Pretty Girls Make Graves: Part 1: DF: There's a big timeline there. I moved to Seattle, met Andrea (Zollo, singer). We started Area 51 with Dann (Gallucci) and Spencer (Moody), who later on turned into the Death Wish Kids. The Death Wish Kids turned into the Hookers, the Hookers lost Andrea and turned into the Murder City Devils. Then Nathan (Thelen) and Nick (Dewitt) both moved to Seattle and started the Bee Hive Vaults. I knew Nick, who was a good friend. He came on tour with the Murder City Devils, and we talked about being in a band together. The Bee Hive Vaults broke up, and Nick said, "I have a guitar player." I said I have a singer. Andrea, me, Nick and Nathan practiced for about three weeks. Jay (Clark) was living with Nick, and Jay said, "I wanna come down and jam sometime." Jay came down with us and it really pulled it together. Once we had our first four songs, it was kind of apparent that all things were gonna ... fall by the wayside. I mean, the chemistry was amazing. PM: How, as a band, do you guys describe your sound, your influences.
Pretty Girls Make Graves: Part 1: DF: You know, I can't really describe our sound. I wouldn't really know what to say. I think as far as influences, all of us are influenced by such different things. I think when we we're recording Jay was listening to a lot of Mos Def and French soundtracks. And we all kind of listened to different things all the time and we definitely are influenced by that. It's kind of this melting pot of ideas. PM: I think that comes through. Who are some of your favorite people to play with?
Pretty Girls Make Graves: Part 1: DF: We toured with Les Savy Fav, and they were one of my favorite bands. Being able to see them play, having them play all the songs I want to hear ... PM: You never know what to expect from those guys.
Pretty Girls Make Graves: Part 1: DF: Yeah. We toured with the Blood Brothers, that was like summer vacation. It was all of us, swimming ... It wasn't like a tour, it was one of the best summers I've ever had. [Laughs.] Very realizing. PM: Who else goes out on the road with you guys?
Pretty Girls Make Graves: Part 1: DF: We have people who sell our merchandise at different shows, there's always someone different, like Pat, and Ace does it, and Brock. It's kind of a rotating thing. There's not someone who's with us all the time ... Julian (the band's sound engineer, who sat in on the interview) has been with us since May. PM: You were talking about combining all of your influences. Tell me about the songwriting process. How does that breakdown? It sounds like everyone contributed equally.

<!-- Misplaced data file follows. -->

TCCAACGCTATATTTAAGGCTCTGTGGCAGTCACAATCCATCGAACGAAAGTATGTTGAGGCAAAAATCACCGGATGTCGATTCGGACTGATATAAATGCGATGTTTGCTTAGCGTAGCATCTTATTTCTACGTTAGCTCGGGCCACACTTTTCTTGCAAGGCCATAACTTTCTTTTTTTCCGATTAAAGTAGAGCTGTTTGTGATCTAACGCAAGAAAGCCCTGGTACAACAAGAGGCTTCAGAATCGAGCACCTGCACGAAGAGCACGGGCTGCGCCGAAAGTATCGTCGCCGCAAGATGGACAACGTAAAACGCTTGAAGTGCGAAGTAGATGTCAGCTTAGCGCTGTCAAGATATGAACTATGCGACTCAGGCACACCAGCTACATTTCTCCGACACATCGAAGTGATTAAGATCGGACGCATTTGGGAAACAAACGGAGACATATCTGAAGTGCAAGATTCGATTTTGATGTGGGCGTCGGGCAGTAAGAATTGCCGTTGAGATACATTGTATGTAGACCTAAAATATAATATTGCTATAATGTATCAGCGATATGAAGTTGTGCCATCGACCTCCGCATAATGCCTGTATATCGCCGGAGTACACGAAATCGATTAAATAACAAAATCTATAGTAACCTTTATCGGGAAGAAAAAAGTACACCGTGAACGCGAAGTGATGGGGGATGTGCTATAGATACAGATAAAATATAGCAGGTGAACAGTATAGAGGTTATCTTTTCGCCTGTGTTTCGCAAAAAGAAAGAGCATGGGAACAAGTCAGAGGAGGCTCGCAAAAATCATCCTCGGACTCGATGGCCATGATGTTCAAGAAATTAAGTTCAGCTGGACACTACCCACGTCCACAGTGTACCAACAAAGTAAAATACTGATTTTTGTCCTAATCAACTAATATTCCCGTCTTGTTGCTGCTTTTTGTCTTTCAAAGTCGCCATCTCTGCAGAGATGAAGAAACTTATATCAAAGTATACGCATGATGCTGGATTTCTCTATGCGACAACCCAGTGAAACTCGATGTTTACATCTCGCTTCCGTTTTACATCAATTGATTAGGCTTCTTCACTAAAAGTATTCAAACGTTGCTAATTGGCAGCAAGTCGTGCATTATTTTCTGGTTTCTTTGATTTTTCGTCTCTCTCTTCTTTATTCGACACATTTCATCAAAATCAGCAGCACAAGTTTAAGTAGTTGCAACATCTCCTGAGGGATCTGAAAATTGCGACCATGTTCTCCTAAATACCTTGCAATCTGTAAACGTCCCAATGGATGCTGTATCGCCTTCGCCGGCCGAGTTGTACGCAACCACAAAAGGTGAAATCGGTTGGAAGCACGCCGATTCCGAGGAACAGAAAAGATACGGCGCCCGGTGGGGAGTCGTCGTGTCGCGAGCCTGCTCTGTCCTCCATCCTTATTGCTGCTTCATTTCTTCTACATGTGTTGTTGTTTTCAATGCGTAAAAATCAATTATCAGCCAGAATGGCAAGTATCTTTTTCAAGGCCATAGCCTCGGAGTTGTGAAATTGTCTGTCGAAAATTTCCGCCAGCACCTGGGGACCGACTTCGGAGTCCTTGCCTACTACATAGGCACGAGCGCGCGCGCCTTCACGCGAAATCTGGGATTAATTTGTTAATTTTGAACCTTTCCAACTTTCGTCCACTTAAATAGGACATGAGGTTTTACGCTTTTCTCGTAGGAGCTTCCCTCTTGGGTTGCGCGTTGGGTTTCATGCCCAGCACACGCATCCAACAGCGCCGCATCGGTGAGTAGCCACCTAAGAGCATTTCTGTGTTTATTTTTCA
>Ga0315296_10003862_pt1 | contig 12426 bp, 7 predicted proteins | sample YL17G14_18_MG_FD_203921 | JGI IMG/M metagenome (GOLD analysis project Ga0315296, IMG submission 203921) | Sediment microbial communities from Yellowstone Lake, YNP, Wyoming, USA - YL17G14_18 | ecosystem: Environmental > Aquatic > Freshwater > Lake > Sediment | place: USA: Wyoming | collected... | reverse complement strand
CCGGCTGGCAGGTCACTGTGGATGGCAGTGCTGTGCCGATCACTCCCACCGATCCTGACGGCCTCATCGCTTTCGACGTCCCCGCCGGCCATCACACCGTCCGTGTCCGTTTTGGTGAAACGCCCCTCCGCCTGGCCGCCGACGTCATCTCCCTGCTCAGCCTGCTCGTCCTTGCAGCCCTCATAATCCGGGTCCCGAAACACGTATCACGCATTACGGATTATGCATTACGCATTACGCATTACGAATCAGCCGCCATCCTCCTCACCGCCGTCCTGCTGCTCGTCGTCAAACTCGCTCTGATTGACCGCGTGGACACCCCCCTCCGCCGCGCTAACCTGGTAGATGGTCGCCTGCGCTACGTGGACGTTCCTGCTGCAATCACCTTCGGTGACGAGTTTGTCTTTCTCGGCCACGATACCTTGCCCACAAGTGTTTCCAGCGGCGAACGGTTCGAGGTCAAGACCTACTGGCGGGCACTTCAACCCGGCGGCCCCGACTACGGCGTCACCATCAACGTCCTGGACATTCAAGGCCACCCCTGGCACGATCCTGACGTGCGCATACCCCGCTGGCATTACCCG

Pretty Girls Make Graves: Part 1: DF: Yeah, we get into our practice space and we all just start ... jamming, for lack of a better word. We set up a four track and we usually tape a lot of our practices. This is how it worked in the past. Now we're gonna try new things, 'cause sometimes it takes us a month to write a song, because there's someone coming in going, "Hey, I've got this idea for a song," which is literally compiled of parts. We'll record, we'll practice for six hours and take all these different parts and try and mash them together ... For the new record, and for this new song we're writing now, we're gonna do telephone with our songs, where Nick's gonna record a drum beat in it's entirety. He may have an idea in his head how the music will go, and then he's gonna give it to me, and I'm going to hear the drum beat for the first time, and write an entire bass line over it. And I'm gonna give it to Nathan, he's gonna give it to Jay. PM: That's a really original way of breaking things down ...
Pretty Girls Make Graves: Part 1: DF: We're kind of, for the new record, so we don't get stuck in our own formula of doing things, we just want it to keep evolving. We also have a thing where one of us is gonna write, and sort of dictate how the song goes, like one single idea, and everyone can work within that. That's probably how most bands write songs, but that's a foreign concept to us.